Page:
I have a young family on my mom’s side. Another way I like to say that, affectionately, is that my grandmom & mom were “little hussies.” My great-grandmom will be 89 on Halloween; my grandmom is 64; my mom is 46, soon to be 47; I’m 28. You do the math.
Mostly, I feel lucky to have such a young family. I mean, how many people get to be 28 with a great-grandmom? I realize that not everyone gets to experience their family for this long, and I’m grateful for it.
My great-grandmom babysat my brother and I when we were little, and she now needs 24-hour care because of her dementia, as I’ve written about before. The role reversal is painful for me to watch; I did not expect to be this young and have to help care for and watch the decline of someone I love. As a young adult, when I began to contemplate death and the future, I really only thought about my mom. I thought about how I’d get to live a relatively easy life (concerning the caring of my elderly parents), as I figured I wouldn’t be dealing with that until I was at least, what, 60? Although I’m not Gram Wis’s primary care giver, I still help whenever I can and care very deeply about her; I’m very close with her. I suppose it’s simply – heartbreaking. I keep thinking to myself that I hope the genetics of dementia disappear and bypass my grandmom and my mom and me because to go through this another two times would be devastating.
My uncle had taken her to the bathroom when a neighbor knocked on the door, so he instructed her to stay put until he came back. He talked to the neighbor for a little longer than he planned. When he came back in, Gram was in the living room, completely naked, sitting in her chair. When he asked her what she was doing, and then told her she was naked, something must have clicked and she realized what she did, and she started crying, apologizing, saying that she doesn’t know what’s wrong with her. Besides the fact that she didn’t know what to do when left alone, so she choose to get naked and go in the living room, she shouldn’t be walking without a walker – she can easily kill herself or seriously injure herself. I could barely keep from crying when my mom told me the story – and this is just becoming common.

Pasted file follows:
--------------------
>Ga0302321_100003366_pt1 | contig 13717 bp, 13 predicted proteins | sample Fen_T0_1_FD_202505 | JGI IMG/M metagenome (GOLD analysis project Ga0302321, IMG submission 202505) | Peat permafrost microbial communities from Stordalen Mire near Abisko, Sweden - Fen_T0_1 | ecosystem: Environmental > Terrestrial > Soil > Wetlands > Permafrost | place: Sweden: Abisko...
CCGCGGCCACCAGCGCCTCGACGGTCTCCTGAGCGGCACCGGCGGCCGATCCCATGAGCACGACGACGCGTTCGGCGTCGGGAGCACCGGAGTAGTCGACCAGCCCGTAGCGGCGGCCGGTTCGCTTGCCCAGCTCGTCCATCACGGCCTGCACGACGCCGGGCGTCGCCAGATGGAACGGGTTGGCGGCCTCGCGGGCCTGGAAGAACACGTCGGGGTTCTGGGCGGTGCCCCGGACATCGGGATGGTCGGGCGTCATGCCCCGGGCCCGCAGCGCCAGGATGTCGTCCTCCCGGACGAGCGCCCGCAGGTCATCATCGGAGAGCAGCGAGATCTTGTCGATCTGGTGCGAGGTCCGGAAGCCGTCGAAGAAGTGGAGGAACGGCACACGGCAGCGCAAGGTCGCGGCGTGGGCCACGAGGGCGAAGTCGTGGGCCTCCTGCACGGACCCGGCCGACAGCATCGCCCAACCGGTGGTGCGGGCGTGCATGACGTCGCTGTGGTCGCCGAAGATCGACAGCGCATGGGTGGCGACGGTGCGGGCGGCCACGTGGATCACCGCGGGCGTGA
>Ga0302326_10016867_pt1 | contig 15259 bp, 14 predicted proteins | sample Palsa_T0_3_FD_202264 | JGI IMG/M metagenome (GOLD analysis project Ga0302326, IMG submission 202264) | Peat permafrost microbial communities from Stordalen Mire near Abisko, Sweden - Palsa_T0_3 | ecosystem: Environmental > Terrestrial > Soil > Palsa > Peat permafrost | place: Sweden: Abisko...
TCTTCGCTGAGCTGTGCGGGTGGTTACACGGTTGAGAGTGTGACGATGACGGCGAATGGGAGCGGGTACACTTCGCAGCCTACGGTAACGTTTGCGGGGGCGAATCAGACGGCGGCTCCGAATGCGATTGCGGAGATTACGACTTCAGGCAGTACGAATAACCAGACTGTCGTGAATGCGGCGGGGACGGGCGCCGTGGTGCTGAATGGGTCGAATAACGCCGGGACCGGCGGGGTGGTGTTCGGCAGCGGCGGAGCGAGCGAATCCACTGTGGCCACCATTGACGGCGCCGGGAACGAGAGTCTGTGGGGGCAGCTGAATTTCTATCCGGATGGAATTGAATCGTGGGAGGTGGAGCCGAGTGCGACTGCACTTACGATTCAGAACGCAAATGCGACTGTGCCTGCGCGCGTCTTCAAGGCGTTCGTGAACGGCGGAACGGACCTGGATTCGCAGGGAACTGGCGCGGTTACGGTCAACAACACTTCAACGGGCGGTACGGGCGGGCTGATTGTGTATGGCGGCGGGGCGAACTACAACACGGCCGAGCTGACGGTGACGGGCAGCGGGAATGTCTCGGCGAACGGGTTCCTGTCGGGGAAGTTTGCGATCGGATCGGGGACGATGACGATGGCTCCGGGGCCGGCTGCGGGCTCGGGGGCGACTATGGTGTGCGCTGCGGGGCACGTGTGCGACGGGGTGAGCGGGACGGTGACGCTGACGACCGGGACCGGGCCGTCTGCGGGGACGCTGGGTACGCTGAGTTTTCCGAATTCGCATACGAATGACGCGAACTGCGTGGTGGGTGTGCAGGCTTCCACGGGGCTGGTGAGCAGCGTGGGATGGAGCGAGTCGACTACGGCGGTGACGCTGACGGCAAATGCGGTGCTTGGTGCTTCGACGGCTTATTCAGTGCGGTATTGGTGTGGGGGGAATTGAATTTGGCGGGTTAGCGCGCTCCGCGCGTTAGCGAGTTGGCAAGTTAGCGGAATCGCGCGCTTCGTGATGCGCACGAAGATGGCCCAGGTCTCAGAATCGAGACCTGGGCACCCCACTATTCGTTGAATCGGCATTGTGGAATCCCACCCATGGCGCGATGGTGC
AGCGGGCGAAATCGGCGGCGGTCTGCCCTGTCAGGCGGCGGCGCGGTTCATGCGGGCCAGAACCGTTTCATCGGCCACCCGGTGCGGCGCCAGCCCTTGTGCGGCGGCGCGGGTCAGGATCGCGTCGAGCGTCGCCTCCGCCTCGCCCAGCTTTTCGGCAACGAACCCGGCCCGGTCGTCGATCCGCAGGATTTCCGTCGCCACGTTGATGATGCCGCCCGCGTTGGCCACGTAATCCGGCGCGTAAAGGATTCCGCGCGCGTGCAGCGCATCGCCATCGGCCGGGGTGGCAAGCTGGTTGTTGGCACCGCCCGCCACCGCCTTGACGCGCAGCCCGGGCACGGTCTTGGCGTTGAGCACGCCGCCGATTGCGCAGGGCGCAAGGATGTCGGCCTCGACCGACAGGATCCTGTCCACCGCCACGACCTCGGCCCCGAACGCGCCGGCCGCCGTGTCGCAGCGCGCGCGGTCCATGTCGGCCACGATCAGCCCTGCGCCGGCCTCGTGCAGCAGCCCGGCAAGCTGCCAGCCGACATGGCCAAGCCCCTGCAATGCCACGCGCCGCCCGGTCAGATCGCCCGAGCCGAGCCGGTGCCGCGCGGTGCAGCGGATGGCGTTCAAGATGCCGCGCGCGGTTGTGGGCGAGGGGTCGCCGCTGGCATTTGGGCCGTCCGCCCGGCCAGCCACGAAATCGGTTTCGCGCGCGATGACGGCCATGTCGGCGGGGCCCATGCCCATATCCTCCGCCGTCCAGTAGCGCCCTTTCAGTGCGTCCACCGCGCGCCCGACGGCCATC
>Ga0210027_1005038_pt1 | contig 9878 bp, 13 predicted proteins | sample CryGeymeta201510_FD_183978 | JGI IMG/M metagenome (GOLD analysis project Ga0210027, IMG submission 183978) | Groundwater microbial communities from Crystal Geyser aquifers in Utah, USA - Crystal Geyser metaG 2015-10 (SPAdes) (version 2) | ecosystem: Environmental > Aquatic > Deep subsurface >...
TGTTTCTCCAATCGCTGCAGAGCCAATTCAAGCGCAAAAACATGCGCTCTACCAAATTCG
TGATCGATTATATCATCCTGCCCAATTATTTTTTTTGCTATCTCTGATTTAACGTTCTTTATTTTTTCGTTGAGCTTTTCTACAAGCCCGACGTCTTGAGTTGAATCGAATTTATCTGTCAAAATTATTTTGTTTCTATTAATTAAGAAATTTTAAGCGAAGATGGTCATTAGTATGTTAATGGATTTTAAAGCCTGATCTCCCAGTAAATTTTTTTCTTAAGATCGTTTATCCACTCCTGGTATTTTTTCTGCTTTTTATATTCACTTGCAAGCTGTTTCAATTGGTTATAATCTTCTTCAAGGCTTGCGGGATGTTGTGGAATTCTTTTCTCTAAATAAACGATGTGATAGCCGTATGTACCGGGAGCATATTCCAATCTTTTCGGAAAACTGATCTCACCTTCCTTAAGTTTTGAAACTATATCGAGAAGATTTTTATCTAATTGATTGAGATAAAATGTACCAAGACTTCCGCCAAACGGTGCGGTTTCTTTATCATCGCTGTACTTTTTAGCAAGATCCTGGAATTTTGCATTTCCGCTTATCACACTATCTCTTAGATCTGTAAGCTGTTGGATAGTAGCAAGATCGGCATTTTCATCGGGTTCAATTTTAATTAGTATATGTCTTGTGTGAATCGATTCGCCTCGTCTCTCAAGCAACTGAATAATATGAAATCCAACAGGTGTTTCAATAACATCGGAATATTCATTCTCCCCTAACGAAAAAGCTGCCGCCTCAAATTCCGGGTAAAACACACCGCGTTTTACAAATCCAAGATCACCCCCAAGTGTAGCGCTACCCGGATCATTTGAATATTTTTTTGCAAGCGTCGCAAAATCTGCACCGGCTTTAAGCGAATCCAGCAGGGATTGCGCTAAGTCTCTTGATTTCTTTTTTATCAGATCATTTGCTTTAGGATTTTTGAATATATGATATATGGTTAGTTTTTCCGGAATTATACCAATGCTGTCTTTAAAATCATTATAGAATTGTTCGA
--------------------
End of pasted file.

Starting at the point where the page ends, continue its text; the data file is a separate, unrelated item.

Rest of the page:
I don’t wish for her death; I love having her in my life. But this is no way to live. It’s devastating to watch her because she understands that she’s “not OK” and she “doesn’t know what to do with herself.” She’ll tell you that she used to remember things, or know how to cook, or know how to go to the bathroom … but she just can’t recall anymore. That’s the worst part – her suffering. On her “bad” days, she’ll cry to me and tell me that she wishes God would take her. I can’t bear to hear it anymore. My heart hurts too much for her.
I pray to a god that I don’t even believe in to make the days easier for her. To bring her peace. She deserves it.